Book review: The Millionaire Next Door



“I drink two kinds of beer—free and Budweiser”—millionaire interviewed in book

The Millionaire Next Door definitely deserves a place near the top of any list of books on personal finance.  Its two authors, Thomas Stanley and William Danko, were two professors who undertook a massive study of America’s millionaires to figure out what made them tick.  How did they get rich? How did they stay rich?  And generally, what are their views on money?

Reading this is almost like watching an archaeological documentary on PBS with Will Lyman narrating: “Americanis Millionairo is a subspecies whose prodigious wealth-building abilities have been studied for centuries.”  Basically, the authors conducted thousands of interviews with millionaires and asked them questions on nearly every subject of personal finance, and the book is those survey results.  Nearly every aspect of millionaires is examined to find common themes—working income, country of origin, education, divorce status, occupation, Rolex-ownership, and a hundred others.

Distilled down to its simplest, the book reaches two conclusions which are really opposite sides of the same coin:

  • Frugal spending habits are the single biggest factor to being able to become a millionaire.
  • Flashy spending occurs among a small minority of millionaires, and in fact flashy spending tends to be a major factor to not becoming a millionaire.

For those aspiring to be millionaires it’s a wonderful how-to guide on becoming rich the slow-but-steady (and boring) way of spending less than you earn, making luxuries an special indulgence instead of a daily staple, and generally have a grounded view on life and expenditures.  It’s analysis shows that most millionaires get that way by prudent spending and diligent saving; not by having jobs that pay million dollar salaries, not by inheriting the money from rich relatives, and not by “hitting it big” in some venture.   It’s this element of the book that is most powerful—it democratizes millionairehood (I just made that word up).

For those who are already millionaires and became so by leading a life with “sensible spending”, I think it provides comfort that they aren’t alone.  Our society is bombarded with images of what “rich” people should look and act like.  In the 1980s shows like Lifestyles of the Rich and Famous (I must confess a favorite of mine as a kid) celebrated the over-the-top extravagance of the wealthy.  That tradition has continued with a myriad of shows like Platinum Weddings (a favorite of Foxy Lady) and Million Dollar Rooms to name just two.  However, the book does a tremendous job of breaking through those stereotypes to show that the vast majority of America’s wealthy are just normal people who spend their money sensibly or even frugally.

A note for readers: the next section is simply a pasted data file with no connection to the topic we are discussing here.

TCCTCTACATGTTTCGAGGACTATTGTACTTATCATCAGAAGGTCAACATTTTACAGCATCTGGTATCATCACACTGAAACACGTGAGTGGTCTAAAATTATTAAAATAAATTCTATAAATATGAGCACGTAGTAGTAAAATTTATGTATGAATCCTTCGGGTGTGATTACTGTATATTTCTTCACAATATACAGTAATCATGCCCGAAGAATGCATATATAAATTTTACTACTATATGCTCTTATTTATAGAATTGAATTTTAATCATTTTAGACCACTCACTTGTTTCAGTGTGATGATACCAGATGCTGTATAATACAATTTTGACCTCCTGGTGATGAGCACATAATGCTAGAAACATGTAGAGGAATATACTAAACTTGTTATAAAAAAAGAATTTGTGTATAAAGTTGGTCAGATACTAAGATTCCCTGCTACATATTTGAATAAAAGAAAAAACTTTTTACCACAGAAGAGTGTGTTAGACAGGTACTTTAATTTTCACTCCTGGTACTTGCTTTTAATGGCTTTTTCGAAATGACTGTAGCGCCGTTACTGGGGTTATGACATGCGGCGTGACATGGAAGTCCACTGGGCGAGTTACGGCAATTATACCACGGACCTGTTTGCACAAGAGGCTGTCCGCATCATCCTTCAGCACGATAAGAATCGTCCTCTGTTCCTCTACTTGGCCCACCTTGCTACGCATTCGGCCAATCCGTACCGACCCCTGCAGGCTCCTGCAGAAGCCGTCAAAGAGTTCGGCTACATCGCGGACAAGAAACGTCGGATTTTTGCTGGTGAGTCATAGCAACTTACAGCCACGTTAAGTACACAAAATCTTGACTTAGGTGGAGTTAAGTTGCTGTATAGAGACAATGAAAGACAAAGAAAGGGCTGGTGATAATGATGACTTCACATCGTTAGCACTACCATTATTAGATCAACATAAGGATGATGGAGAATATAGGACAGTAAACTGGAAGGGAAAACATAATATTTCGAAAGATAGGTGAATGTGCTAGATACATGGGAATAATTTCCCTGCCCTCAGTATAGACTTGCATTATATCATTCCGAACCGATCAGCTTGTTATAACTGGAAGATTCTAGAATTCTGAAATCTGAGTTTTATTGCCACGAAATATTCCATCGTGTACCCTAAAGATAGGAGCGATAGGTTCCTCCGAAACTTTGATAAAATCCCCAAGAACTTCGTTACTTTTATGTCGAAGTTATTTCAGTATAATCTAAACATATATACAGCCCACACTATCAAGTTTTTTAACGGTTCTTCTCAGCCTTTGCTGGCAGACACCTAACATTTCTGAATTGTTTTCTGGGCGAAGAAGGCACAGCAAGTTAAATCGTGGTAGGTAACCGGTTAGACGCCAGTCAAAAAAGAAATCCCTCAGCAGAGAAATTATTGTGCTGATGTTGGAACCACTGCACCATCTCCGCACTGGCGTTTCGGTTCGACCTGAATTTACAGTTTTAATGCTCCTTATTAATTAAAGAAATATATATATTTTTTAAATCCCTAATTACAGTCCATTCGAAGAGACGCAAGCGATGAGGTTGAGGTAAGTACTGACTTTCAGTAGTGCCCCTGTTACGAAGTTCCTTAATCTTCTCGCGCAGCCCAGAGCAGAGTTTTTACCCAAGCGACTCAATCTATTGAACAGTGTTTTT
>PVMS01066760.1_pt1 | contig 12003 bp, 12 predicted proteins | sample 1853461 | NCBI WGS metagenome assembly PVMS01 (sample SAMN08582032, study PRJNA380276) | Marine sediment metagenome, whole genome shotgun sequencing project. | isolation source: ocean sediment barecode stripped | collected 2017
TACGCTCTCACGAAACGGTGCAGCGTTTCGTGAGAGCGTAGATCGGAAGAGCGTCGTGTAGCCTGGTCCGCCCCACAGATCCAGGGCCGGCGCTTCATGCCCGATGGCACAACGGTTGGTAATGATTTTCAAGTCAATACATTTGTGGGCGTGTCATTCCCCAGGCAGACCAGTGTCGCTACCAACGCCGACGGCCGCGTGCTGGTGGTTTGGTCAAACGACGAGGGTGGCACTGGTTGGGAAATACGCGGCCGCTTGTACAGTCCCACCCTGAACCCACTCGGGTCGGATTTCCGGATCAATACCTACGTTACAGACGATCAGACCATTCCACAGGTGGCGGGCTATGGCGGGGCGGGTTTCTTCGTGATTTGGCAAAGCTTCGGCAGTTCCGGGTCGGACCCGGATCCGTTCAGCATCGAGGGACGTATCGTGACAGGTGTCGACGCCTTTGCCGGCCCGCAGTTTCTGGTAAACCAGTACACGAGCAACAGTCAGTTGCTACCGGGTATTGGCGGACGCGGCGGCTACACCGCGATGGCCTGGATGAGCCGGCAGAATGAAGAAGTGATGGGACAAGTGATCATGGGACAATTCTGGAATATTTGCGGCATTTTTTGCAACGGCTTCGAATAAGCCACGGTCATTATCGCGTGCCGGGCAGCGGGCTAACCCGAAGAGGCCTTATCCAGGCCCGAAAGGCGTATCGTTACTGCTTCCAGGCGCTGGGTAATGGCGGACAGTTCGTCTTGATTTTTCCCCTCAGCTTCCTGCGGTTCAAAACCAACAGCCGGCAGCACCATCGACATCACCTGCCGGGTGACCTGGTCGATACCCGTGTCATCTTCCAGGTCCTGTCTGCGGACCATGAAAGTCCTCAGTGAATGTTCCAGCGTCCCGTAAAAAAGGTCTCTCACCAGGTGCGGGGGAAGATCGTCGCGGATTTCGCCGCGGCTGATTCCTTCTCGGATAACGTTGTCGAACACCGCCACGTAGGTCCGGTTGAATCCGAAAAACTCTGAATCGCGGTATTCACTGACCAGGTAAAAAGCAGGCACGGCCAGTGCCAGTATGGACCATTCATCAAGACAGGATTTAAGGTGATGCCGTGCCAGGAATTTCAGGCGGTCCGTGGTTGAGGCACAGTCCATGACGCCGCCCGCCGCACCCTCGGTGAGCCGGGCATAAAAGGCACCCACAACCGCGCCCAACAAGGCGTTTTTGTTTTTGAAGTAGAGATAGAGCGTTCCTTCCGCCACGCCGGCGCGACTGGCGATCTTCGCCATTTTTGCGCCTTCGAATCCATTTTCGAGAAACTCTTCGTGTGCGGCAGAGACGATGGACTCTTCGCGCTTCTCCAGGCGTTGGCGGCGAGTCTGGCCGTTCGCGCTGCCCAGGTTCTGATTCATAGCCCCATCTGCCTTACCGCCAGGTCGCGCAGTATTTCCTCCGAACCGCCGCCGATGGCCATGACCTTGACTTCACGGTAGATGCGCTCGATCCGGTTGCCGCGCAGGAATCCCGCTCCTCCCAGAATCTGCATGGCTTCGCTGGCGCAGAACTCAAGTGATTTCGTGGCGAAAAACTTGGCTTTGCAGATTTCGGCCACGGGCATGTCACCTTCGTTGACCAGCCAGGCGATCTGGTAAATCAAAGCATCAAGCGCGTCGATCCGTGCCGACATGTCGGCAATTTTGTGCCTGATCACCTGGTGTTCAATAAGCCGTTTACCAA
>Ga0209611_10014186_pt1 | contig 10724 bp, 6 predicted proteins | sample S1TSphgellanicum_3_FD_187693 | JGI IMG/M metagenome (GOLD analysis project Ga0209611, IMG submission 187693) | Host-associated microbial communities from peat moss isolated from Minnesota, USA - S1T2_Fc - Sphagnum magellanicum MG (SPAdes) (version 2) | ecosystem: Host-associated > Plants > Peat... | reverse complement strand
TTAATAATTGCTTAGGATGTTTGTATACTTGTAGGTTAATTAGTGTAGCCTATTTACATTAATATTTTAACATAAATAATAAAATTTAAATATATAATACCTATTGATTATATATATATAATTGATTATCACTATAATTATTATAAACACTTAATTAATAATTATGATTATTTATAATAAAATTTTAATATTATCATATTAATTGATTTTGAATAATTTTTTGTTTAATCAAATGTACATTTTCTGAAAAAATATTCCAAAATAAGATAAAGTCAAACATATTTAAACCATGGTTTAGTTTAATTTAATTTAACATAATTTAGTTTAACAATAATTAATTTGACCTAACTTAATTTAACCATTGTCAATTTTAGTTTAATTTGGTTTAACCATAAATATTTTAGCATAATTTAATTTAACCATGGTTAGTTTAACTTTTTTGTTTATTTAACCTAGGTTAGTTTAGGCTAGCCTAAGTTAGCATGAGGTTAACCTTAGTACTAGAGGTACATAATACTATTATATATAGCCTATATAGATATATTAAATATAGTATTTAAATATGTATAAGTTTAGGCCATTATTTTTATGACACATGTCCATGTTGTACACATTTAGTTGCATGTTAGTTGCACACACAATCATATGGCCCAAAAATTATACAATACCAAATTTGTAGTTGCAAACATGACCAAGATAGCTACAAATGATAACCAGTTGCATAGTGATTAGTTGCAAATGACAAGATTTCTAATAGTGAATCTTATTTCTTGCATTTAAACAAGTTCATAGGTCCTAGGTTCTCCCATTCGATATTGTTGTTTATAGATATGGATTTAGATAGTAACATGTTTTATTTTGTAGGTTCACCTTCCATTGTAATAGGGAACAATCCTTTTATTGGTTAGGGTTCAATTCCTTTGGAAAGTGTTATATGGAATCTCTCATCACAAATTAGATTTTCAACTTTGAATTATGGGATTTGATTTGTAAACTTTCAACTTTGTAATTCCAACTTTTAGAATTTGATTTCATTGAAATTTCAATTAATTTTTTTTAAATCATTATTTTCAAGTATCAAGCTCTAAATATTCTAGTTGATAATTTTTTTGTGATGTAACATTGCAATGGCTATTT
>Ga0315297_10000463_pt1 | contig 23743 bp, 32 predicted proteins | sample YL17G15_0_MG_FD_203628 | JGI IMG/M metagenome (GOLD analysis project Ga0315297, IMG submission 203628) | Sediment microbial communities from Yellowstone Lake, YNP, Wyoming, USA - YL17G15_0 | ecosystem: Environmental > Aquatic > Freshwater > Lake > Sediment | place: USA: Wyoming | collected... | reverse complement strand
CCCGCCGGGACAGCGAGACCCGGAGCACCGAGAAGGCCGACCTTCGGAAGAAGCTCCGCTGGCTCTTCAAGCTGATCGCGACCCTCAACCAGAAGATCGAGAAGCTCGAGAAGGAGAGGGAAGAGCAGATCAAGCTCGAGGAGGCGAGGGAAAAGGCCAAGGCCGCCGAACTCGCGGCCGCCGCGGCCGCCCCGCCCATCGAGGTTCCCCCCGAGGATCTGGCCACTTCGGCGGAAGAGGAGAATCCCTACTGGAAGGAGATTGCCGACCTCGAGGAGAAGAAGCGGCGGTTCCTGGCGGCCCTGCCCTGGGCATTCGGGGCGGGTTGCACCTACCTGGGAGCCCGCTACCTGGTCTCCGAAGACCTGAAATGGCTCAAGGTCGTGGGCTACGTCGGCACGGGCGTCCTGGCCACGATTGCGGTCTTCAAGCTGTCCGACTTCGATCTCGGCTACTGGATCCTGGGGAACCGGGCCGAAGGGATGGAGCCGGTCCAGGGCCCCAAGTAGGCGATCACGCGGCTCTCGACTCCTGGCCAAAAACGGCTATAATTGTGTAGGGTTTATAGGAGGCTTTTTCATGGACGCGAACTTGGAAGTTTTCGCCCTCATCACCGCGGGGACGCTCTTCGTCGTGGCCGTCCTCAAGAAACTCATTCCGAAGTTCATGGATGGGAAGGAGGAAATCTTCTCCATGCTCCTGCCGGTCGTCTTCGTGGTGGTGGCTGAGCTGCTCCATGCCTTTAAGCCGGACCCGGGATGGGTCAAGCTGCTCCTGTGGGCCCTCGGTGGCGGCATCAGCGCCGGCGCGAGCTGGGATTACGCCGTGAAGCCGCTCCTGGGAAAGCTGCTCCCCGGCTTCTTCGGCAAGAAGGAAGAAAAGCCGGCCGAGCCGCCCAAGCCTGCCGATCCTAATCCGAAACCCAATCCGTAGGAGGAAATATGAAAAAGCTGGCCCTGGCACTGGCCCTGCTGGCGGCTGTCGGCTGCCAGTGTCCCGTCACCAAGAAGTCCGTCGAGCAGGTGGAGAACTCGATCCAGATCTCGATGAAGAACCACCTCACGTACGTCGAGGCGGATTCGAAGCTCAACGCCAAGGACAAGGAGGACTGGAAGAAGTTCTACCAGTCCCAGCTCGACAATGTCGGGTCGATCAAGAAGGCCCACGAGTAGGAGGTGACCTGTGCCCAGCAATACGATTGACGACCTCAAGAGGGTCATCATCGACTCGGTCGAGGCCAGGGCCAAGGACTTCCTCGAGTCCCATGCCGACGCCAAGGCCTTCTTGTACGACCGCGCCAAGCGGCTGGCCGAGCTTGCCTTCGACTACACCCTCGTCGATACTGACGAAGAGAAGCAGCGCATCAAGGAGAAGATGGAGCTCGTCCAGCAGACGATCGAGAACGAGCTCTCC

In true academic fashion (one of my criticisms of the book is that is reads more like a research paper than a bestseller, but it is a best seller, so what do I know?) the authors break down pretty much every demographic element of millionaires and just as interestingly, those people who make a bunch of money but aren’t millionaires.  Some of the findings are obvious like there are a lot of millionaires who started their own business.  But others are make a ton of sense but wouldn’t have been top of mind as such a determining factor; an example of that is divorce which the authors describe as a millionaire killer (Foxy Lady—have I told you how much I love you?).

They slice and dice things and thousand different ways.  What do you want to know about your average millionaire?  Average age of car (2-3 years), percentage self-made (80%), attended public schools (55%), ancestry (Russian followed by Scottish), percentage who have a JCPenney card (30%), and on and on.